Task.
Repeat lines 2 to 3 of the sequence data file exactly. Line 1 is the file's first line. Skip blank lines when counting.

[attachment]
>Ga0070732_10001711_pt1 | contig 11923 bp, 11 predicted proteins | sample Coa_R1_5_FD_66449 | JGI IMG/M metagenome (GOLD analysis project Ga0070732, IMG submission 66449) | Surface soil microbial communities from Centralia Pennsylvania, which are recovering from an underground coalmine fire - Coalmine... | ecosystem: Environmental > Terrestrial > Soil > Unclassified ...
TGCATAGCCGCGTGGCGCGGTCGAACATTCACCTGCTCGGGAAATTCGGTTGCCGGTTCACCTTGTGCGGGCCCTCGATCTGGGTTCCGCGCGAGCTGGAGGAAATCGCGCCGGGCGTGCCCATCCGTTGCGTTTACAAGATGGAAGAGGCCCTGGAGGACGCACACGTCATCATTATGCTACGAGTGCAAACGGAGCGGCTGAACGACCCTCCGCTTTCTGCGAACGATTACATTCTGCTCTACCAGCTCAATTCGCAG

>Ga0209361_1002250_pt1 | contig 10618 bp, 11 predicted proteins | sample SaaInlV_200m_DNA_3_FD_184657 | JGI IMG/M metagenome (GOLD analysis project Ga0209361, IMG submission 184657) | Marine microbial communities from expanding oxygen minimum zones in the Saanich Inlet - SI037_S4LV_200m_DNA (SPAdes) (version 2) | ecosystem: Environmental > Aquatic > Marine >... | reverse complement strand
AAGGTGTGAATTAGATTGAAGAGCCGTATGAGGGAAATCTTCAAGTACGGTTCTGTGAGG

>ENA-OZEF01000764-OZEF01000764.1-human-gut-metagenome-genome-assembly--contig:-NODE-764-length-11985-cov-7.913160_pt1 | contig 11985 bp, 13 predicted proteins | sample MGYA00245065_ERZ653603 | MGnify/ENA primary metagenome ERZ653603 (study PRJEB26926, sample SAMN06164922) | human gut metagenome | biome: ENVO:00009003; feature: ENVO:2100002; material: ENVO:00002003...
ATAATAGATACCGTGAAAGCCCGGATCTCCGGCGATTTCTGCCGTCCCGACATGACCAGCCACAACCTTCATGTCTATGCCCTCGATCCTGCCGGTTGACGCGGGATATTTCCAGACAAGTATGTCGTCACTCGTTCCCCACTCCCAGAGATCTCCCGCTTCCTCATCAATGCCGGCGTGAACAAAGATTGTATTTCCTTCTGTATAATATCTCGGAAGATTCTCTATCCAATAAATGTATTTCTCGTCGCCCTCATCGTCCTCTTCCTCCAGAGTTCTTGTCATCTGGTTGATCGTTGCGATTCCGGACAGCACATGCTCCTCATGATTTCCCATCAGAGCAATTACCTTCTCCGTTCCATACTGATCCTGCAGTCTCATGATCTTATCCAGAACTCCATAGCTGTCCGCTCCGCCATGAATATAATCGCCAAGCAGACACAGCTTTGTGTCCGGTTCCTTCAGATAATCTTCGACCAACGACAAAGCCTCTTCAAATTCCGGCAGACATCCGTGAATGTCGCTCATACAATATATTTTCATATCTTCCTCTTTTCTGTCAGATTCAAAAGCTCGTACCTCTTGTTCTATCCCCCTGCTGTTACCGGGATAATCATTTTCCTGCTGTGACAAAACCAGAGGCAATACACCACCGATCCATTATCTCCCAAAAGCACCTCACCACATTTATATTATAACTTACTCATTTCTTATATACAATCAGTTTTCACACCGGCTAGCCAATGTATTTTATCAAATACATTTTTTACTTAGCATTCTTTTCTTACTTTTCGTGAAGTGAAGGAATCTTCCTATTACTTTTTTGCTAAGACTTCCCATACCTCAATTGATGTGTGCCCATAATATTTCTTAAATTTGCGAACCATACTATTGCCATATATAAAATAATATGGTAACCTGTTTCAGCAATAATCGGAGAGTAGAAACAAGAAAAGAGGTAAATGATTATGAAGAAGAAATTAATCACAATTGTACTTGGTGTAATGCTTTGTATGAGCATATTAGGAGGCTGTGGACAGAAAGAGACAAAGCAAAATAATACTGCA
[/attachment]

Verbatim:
TGCATAGCCGCGTGGCGCGGTCGAACATTCACCTGCTCGGGAAATTCGGTTGCCGGTTCACCTTGTGCGGGCCCTCGATCTGGGTTCCGCGCGAGCTGGAGGAAATCGCGCCGGGCGTGCCCATCCGTTGCGTTTACAAGATGGAAGAGGCCCTGGAGGACGCACACGTCATCATTATGCTACGAGTGCAAACGGAGCGGCTGAACGACCCTCCGCTTTCTGCGAACGATTACATTCTGCTCTACCAGCTCAATTCGCAG

>Ga0209361_1002250_pt1 | contig 10618 bp, 11 predicted proteins | sample SaaInlV_200m_DNA_3_FD_184657 | JGI IMG/M metagenome (GOLD analysis project Ga0209361, IMG submission 184657) | Marine microbial communities from expanding oxygen minimum zones in the Saanich Inlet - SI037_S4LV_200m_DNA (SPAdes) (version 2) | ecosystem: Environmental > Aquatic > Marine >... | reverse complement strand